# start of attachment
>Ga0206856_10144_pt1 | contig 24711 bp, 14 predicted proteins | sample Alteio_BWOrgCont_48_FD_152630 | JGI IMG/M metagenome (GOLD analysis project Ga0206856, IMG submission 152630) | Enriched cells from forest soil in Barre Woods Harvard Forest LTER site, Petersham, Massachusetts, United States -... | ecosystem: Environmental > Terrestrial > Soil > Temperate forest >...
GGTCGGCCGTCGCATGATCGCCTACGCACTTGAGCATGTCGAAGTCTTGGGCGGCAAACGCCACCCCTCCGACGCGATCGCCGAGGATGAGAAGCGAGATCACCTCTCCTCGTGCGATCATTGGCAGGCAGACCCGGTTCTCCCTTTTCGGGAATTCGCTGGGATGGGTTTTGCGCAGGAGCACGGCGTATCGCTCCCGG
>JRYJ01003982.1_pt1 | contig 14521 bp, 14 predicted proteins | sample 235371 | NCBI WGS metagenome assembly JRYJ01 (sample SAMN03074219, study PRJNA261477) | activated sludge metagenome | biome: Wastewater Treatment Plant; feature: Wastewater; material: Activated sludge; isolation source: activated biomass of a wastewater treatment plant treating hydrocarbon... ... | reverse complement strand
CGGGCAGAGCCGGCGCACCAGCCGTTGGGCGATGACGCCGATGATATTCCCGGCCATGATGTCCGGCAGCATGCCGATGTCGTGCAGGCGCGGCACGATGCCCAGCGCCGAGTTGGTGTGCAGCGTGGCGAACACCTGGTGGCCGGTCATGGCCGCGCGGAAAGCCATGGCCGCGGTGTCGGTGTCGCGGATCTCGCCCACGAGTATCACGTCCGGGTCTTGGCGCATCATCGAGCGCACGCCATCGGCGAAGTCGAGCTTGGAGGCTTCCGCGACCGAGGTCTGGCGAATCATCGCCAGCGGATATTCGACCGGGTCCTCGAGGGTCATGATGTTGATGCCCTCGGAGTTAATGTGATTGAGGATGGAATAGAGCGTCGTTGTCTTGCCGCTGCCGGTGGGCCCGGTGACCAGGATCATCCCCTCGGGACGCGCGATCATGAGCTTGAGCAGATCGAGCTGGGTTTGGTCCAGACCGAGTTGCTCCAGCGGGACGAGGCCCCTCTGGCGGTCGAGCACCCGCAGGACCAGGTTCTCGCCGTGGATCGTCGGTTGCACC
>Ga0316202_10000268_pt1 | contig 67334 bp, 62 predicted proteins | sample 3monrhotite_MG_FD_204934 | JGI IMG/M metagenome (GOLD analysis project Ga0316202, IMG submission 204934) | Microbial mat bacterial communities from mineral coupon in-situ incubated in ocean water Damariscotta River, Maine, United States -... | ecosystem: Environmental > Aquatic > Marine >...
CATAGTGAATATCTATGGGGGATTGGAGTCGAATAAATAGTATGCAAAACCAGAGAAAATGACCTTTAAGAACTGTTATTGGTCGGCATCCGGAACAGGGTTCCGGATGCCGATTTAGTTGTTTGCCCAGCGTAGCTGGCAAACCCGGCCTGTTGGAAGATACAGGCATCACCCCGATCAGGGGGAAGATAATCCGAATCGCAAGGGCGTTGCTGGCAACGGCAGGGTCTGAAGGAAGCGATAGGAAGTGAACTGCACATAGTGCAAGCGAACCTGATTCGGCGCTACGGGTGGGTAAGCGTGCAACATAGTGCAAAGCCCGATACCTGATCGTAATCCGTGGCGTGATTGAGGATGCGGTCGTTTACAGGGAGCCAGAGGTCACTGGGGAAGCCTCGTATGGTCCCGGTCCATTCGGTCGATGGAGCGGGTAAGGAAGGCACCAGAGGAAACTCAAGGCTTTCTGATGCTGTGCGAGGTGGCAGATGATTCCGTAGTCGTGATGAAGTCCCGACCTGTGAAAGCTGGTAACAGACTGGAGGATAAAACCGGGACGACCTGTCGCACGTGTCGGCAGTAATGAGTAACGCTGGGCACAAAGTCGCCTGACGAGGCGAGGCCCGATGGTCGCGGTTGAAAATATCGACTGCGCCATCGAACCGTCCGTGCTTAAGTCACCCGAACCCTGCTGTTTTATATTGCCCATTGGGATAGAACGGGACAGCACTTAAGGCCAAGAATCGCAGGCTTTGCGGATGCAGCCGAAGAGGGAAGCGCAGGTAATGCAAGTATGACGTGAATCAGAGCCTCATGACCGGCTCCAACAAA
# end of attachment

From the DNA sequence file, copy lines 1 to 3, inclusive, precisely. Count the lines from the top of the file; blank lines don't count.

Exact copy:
>Ga0206856_10144_pt1 | contig 24711 bp, 14 predicted proteins | sample Alteio_BWOrgCont_48_FD_152630 | JGI IMG/M metagenome (GOLD analysis project Ga0206856, IMG submission 152630) | Enriched cells from forest soil in Barre Woods Harvard Forest LTER site, Petersham, Massachusetts, United States -... | ecosystem: Environmental > Terrestrial > Soil > Temperate forest >...
GGTCGGCCGTCGCATGATCGCCTACGCACTTGAGCATGTCGAAGTCTTGGGCGGCAAACGCCACCCCTCCGACGCGATCGCCGAGGATGAGAAGCGAGATCACCTCTCCTCGTGCGATCATTGGCAGGCAGACCCGGTTCTCCCTTTTCGGGAATTCGCTGGGATGGGTTTTGCGCAGGAGCACGGCGTATCGCTCCCGG
>JRYJ01003982.1_pt1 | contig 14521 bp, 14 predicted proteins | sample 235371 | NCBI WGS metagenome assembly JRYJ01 (sample SAMN03074219, study PRJNA261477) | activated sludge metagenome | biome: Wastewater Treatment Plant; feature: Wastewater; material: Activated sludge; isolation source: activated biomass of a wastewater treatment plant treating hydrocarbon... ... | reverse complement strand